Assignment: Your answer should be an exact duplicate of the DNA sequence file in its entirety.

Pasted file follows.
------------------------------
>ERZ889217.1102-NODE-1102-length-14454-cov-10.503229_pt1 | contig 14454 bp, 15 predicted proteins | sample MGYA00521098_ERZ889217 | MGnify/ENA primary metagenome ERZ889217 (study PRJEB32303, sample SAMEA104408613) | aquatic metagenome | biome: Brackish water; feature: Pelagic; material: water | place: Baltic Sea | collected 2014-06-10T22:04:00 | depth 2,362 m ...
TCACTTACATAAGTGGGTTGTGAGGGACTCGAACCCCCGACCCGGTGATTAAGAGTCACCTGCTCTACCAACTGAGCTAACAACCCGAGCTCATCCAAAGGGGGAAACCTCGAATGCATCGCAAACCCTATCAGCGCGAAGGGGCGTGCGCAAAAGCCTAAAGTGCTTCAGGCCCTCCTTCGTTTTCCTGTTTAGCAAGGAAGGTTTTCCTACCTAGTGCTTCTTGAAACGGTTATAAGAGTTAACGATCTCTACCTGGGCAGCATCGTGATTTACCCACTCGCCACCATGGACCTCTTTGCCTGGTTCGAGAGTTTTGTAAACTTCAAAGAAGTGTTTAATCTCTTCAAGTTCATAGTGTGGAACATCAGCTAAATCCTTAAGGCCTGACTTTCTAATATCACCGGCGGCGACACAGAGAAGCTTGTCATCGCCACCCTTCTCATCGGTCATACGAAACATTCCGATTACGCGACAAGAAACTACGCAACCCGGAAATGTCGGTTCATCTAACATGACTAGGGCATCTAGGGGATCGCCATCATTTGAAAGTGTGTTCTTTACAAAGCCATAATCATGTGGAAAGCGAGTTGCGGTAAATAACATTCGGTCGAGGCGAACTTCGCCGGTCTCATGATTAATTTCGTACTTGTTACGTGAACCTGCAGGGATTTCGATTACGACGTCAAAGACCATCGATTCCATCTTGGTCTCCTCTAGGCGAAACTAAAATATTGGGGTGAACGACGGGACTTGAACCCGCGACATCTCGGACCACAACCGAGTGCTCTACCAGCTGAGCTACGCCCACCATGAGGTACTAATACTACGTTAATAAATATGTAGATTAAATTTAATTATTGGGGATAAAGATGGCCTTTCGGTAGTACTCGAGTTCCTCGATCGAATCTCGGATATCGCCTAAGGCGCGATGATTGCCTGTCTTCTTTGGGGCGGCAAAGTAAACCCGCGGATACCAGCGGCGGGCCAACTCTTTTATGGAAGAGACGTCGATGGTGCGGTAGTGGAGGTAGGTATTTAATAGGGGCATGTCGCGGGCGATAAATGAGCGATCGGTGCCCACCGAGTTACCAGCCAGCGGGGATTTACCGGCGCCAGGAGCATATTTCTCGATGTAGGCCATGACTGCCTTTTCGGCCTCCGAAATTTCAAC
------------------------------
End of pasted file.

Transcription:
>ERZ889217.1102-NODE-1102-length-14454-cov-10.503229_pt1 | contig 14454 bp, 15 predicted proteins | sample MGYA00521098_ERZ889217 | MGnify/ENA primary metagenome ERZ889217 (study PRJEB32303, sample SAMEA104408613) | aquatic metagenome | biome: Brackish water; feature: Pelagic; material: water | place: Baltic Sea | collected 2014-06-10T22:04:00 | depth 2,362 m ...
TCACTTACATAAGTGGGTTGTGAGGGACTCGAACCCCCGACCCGGTGATTAAGAGTCACCTGCTCTACCAACTGAGCTAACAACCCGAGCTCATCCAAAGGGGGAAACCTCGAATGCATCGCAAACCCTATCAGCGCGAAGGGGCGTGCGCAAAAGCCTAAAGTGCTTCAGGCCCTCCTTCGTTTTCCTGTTTAGCAAGGAAGGTTTTCCTACCTAGTGCTTCTTGAAACGGTTATAAGAGTTAACGATCTCTACCTGGGCAGCATCGTGATTTACCCACTCGCCACCATGGACCTCTTTGCCTGGTTCGAGAGTTTTGTAAACTTCAAAGAAGTGTTTAATCTCTTCAAGTTCATAGTGTGGAACATCAGCTAAATCCTTAAGGCCTGACTTTCTAATATCACCGGCGGCGACACAGAGAAGCTTGTCATCGCCACCCTTCTCATCGGTCATACGAAACATTCCGATTACGCGACAAGAAACTACGCAACCCGGAAATGTCGGTTCATCTAACATGACTAGGGCATCTAGGGGATCGCCATCATTTGAAAGTGTGTTCTTTACAAAGCCATAATCATGTGGAAAGCGAGTTGCGGTAAATAACATTCGGTCGAGGCGAACTTCGCCGGTCTCATGATTAATTTCGTACTTGTTACGTGAACCTGCAGGGATTTCGATTACGACGTCAAAGACCATCGATTCCATCTTGGTCTCCTCTAGGCGAAACTAAAATATTGGGGTGAACGACGGGACTTGAACCCGCGACATCTCGGACCACAACCGAGTGCTCTACCAGCTGAGCTACGCCCACCATGAGGTACTAATACTACGTTAATAAATATGTAGATTAAATTTAATTATTGGGGATAAAGATGGCCTTTCGGTAGTACTCGAGTTCCTCGATCGAATCTCGGATATCGCCTAAGGCGCGATGATTGCCTGTCTTCTTTGGGGCGGCAAAGTAAACCCGCGGATACCAGCGGCGGGCCAACTCTTTTATGGAAGAGACGTCGATGGTGCGGTAGTGGAGGTAGGTATTTAATAGGGGCATGTCGCGGGCGATAAATGAGCGATCGGTGCCCACCGAGTTACCAGCCAGCGGGGATTTACCGGCGCCAGGAGCATATTTCTCGATGTAGGCCATGACTGCCTTTTCGGCCTCCGAAATTTCAAC